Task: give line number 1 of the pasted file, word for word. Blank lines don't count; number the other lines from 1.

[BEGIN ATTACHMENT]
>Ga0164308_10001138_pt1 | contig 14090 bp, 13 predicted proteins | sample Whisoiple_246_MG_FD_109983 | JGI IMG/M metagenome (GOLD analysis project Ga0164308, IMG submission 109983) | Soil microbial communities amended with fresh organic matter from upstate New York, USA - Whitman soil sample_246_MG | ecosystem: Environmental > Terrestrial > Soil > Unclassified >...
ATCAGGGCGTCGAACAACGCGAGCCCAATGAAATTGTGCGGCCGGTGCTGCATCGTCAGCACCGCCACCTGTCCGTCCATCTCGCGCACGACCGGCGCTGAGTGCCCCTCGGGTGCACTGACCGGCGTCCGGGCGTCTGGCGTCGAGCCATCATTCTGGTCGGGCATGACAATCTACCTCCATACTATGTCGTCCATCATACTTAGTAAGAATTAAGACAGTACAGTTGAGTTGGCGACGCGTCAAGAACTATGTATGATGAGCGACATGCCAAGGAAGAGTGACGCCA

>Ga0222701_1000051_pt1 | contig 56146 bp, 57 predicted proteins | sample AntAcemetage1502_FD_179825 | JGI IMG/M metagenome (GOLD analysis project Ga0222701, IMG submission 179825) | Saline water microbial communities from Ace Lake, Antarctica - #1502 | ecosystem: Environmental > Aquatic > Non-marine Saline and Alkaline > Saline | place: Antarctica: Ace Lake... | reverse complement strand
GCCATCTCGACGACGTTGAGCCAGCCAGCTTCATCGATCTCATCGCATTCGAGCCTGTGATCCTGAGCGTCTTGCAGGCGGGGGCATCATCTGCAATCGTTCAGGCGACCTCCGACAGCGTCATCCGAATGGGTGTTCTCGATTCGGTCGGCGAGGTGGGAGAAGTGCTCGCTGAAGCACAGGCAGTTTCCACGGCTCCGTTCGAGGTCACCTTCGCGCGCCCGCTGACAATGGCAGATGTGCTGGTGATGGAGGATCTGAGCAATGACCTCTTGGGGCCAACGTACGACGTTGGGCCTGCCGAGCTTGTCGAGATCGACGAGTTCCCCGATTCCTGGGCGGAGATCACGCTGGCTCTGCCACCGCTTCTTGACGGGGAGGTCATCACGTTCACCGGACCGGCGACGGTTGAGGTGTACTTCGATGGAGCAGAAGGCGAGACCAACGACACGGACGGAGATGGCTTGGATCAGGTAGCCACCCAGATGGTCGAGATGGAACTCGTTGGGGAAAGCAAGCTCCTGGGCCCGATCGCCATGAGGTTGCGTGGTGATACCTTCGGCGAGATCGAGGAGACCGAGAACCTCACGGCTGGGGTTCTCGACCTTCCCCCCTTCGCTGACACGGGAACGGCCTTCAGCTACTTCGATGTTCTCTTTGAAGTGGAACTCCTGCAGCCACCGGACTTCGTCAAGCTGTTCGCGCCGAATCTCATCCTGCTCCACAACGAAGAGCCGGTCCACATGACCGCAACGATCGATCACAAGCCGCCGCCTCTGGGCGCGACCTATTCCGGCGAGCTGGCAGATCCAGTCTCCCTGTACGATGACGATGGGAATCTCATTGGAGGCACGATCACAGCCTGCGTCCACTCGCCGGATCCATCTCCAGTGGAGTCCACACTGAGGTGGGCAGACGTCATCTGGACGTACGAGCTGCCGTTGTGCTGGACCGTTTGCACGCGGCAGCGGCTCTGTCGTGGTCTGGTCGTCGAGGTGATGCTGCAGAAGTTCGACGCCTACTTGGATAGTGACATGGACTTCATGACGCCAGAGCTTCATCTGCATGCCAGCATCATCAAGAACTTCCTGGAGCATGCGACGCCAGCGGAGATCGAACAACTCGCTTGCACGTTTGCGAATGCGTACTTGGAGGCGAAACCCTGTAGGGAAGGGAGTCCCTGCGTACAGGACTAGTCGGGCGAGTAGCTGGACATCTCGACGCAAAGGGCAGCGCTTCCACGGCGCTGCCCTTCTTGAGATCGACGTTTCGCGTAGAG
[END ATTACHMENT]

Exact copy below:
>Ga0164308_10001138_pt1 | contig 14090 bp, 13 predicted proteins | sample Whisoiple_246_MG_FD_109983 | JGI IMG/M metagenome (GOLD analysis project Ga0164308, IMG submission 109983) | Soil microbial communities amended with fresh organic matter from upstate New York, USA - Whitman soil sample_246_MG | ecosystem: Environmental > Terrestrial > Soil > Unclassified >...